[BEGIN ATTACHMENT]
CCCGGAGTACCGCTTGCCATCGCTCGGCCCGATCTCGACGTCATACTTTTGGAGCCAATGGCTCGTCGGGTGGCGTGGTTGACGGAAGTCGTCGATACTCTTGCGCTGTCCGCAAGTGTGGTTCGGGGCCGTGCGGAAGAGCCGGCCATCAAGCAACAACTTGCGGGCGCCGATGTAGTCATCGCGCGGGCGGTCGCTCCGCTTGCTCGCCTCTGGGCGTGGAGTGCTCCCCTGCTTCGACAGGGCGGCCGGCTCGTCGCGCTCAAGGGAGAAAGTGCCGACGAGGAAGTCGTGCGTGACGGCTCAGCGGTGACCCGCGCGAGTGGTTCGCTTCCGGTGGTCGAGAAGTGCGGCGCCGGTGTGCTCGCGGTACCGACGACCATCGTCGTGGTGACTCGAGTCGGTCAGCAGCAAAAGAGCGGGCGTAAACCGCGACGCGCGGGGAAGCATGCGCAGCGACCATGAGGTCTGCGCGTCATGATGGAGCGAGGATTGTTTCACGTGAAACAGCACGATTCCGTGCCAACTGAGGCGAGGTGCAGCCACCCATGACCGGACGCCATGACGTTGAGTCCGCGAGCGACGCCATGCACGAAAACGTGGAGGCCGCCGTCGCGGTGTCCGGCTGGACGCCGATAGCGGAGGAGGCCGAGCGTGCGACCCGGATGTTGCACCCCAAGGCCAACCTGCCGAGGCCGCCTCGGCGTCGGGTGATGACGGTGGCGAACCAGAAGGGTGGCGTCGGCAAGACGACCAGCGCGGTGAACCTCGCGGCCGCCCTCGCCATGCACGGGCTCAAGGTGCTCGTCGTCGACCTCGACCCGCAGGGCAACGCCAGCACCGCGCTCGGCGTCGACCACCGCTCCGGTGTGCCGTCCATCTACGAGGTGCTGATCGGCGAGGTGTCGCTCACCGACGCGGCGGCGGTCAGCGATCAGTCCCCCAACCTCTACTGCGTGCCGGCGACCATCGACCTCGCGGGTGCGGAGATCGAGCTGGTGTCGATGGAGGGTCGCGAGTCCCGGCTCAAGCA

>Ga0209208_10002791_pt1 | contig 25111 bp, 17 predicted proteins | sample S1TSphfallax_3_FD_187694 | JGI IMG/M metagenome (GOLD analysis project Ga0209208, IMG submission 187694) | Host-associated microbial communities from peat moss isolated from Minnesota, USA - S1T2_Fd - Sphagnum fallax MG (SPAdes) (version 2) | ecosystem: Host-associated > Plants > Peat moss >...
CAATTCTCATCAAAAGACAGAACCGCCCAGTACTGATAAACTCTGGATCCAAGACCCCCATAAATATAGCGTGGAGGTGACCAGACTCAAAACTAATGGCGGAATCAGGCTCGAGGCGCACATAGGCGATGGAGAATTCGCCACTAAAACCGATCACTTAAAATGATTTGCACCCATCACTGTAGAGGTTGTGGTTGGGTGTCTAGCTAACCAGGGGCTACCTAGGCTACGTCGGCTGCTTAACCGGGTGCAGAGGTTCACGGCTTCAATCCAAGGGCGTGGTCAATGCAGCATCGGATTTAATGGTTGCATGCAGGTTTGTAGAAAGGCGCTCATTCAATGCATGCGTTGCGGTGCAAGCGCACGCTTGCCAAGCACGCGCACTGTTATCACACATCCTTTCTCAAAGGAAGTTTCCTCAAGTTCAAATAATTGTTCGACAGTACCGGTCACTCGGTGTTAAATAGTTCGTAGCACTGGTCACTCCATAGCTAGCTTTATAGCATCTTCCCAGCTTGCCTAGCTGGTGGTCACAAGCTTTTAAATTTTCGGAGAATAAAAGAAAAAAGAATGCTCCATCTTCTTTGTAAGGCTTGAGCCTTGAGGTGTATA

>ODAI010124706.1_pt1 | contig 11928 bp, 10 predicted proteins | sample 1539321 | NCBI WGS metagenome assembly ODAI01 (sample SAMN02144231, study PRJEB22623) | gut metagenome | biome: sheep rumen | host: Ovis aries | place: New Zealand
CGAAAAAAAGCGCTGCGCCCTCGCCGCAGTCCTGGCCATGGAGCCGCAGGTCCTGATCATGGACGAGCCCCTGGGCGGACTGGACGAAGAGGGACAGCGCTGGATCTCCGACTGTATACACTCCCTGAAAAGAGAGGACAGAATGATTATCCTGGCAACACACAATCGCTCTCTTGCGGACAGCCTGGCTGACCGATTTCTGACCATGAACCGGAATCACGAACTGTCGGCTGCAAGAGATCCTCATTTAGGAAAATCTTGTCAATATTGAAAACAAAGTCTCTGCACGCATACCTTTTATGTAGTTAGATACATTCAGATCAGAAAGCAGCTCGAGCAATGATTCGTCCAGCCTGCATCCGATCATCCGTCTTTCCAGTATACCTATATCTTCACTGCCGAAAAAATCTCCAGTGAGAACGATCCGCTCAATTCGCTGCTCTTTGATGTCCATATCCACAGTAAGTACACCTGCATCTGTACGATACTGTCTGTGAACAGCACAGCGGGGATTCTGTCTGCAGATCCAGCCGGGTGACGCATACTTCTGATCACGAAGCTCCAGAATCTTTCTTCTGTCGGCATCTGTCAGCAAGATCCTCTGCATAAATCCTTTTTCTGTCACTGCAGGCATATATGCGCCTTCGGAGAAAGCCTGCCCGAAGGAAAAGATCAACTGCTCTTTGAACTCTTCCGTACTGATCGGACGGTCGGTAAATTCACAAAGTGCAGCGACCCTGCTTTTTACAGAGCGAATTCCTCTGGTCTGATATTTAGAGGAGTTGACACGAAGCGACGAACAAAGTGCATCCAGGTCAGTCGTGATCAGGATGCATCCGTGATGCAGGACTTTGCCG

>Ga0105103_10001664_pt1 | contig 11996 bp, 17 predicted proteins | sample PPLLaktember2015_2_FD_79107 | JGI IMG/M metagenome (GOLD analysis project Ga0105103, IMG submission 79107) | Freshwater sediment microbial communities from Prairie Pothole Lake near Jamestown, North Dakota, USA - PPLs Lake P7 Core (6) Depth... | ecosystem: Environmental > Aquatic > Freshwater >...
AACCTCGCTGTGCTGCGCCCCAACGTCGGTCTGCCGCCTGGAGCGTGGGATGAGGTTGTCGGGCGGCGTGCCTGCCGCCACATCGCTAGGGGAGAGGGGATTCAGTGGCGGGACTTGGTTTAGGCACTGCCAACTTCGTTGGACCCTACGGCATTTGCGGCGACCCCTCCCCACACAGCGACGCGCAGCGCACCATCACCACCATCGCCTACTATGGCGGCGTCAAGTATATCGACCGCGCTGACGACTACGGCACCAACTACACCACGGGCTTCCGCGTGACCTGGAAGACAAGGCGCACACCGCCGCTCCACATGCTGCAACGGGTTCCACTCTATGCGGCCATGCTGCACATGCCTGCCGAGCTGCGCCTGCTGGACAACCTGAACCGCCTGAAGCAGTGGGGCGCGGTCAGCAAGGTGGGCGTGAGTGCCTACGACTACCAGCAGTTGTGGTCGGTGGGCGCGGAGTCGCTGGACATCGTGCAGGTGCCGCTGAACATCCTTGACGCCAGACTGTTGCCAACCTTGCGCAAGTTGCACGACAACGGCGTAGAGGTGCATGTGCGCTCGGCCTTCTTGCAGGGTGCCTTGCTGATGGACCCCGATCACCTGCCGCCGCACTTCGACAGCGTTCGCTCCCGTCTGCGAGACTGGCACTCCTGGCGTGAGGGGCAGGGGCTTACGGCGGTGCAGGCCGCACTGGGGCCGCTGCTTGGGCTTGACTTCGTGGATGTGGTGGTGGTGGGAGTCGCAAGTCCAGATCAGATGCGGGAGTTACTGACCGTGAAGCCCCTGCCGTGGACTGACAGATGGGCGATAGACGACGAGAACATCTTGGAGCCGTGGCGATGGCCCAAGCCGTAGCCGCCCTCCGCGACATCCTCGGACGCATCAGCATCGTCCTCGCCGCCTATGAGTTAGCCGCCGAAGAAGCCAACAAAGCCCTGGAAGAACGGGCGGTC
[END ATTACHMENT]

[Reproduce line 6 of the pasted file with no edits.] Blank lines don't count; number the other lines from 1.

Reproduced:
>Ga0105103_10001664_pt1 | contig 11996 bp, 17 predicted proteins | sample PPLLaktember2015_2_FD_79107 | JGI IMG/M metagenome (GOLD analysis project Ga0105103, IMG submission 79107) | Freshwater sediment microbial communities from Prairie Pothole Lake near Jamestown, North Dakota, USA - PPLs Lake P7 Core (6) Depth... | ecosystem: Environmental > Aquatic > Freshwater >...